Genome engineering using the CRISPR-Cas9 system

Authors:
Ran FA, Hsu PD, Wright J, Agarwala V, Scott DA, Zhang F
In:
Source: Nat Protocols
Publication Date: (2013)
Issue: 8(11): 2281–2308
Research Area:
Stem Cells
Basic Research
Cells used in publication:
293
Species: human
Tissue Origin: kidney
Embryonic Stem Cell (ES), human
Species: human
Tissue Origin: embryo
Platform:
4D-Nucleofector™ X-Unit
Experiment
Summary (Lonza): This publication from the group of Feng Zhang gives comprehensive background information about CRISPR technology and provides a detailed protocol how to use Lonza’s 4D-Nucleofector™ X Unit for CRISPR-based genome editing in HUES9 (a human stem cell line) and HEK293 cells. It also includes protocols for functional analyses, tips for minimizing off-target effects and FAQs.
Abstract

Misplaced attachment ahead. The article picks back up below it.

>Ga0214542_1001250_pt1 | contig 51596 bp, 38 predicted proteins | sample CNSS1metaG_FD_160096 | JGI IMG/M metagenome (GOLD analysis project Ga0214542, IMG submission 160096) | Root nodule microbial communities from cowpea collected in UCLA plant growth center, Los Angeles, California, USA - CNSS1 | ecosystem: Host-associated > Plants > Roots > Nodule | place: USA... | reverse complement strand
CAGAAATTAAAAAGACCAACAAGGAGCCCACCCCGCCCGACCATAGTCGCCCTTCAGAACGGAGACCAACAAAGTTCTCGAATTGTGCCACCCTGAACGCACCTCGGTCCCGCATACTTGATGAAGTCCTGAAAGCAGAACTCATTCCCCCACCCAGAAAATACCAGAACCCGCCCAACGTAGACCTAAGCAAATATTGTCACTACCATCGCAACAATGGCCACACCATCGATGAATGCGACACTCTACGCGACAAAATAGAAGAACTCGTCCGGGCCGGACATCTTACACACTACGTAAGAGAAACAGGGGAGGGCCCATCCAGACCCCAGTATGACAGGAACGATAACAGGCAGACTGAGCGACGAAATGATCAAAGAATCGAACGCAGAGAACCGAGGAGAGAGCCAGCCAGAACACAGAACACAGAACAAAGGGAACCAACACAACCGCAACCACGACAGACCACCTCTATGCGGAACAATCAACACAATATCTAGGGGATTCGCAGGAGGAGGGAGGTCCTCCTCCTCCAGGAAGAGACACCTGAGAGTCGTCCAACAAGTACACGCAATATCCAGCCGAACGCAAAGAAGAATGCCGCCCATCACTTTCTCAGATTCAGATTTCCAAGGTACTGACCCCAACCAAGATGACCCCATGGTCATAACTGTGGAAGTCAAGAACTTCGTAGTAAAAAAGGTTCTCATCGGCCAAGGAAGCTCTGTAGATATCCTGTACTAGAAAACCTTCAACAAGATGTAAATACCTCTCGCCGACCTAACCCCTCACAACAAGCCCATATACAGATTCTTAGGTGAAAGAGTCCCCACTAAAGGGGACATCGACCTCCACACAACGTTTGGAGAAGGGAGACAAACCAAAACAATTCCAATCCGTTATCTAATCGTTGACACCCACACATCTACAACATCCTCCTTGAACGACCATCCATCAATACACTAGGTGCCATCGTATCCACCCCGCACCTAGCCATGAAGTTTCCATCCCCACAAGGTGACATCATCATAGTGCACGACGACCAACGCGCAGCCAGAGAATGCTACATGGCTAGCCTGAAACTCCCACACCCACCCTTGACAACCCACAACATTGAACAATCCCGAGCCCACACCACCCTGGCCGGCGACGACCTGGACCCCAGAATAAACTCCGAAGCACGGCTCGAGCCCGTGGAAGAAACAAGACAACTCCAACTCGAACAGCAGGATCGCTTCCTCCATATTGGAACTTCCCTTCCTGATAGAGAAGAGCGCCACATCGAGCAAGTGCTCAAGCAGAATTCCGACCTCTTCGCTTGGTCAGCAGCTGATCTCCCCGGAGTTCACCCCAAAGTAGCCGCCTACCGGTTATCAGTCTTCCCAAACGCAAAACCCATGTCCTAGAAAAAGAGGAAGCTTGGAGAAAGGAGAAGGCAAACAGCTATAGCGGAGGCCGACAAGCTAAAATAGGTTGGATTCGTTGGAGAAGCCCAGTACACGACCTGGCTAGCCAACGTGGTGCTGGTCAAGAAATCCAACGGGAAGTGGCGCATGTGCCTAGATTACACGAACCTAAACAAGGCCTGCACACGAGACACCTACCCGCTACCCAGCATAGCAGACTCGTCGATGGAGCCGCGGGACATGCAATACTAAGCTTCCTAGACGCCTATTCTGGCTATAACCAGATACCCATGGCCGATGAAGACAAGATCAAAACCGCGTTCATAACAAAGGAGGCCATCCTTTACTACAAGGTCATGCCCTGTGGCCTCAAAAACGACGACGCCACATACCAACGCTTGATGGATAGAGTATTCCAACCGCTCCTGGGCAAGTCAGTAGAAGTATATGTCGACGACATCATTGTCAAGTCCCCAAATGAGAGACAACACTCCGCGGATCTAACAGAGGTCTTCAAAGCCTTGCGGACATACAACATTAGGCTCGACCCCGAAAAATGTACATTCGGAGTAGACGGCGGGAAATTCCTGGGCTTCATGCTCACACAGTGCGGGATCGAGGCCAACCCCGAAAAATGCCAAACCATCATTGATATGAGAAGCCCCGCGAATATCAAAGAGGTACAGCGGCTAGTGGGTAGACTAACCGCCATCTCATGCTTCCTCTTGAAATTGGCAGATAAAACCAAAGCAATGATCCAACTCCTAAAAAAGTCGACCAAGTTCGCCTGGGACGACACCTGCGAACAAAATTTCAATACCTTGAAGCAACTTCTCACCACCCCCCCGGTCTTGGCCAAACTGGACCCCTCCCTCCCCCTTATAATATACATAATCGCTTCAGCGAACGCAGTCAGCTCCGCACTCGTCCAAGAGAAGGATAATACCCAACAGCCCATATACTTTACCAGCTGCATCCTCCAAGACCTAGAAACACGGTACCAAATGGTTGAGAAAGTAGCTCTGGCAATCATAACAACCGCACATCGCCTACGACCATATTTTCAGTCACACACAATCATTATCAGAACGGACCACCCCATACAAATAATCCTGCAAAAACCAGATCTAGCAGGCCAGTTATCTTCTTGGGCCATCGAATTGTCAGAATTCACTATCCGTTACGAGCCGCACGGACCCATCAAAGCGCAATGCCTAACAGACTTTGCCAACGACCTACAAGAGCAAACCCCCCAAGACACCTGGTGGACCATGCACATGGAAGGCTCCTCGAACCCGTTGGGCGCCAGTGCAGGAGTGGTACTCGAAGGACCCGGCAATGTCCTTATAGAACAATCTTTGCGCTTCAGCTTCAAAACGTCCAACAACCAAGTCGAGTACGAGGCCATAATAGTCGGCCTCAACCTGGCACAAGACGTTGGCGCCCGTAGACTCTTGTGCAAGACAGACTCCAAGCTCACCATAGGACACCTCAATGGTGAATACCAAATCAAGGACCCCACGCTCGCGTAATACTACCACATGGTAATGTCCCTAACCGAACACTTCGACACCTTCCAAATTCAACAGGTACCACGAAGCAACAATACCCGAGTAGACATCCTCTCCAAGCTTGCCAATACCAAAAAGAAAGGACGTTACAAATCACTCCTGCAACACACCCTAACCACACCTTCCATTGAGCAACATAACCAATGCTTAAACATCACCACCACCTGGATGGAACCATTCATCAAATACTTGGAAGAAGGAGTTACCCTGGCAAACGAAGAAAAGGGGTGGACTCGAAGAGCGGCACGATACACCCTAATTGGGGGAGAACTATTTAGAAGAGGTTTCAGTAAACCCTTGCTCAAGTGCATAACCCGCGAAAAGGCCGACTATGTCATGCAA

Targeted nucleases are powerful tools for mediating genome alteration with high precision. The RNA-guided Cas9 nuclease from the microbial clustered regularly interspaced short palindromic repeats (CRISPR) adaptive immune system can be used to facilitate efficient genome engineering in eukaryotic cells by simply specifying a 20-nt targeting sequence within its guide RNA. Here we describe a set of tools for Cas9-mediated genome editing via nonhomologous end joining (NHEJ) or homology-directed repair (HDR) in mammalian cells, as well as generation of modified cell lines for downstream functional studies. To minimize off-target cleavage, we further describe a double-nicking strategy using the Cas9 nickase mutant with paired guide RNAs. This protocol provides experimentally derived guidelines for the selection of target sites, evaluation of cleavage efficiency and analysis of off-target activity. Beginning with target design, gene modifications can be achieved within as little as 1-2 weeks, and modified clonal cell lines can be derived within 2-3 weeks.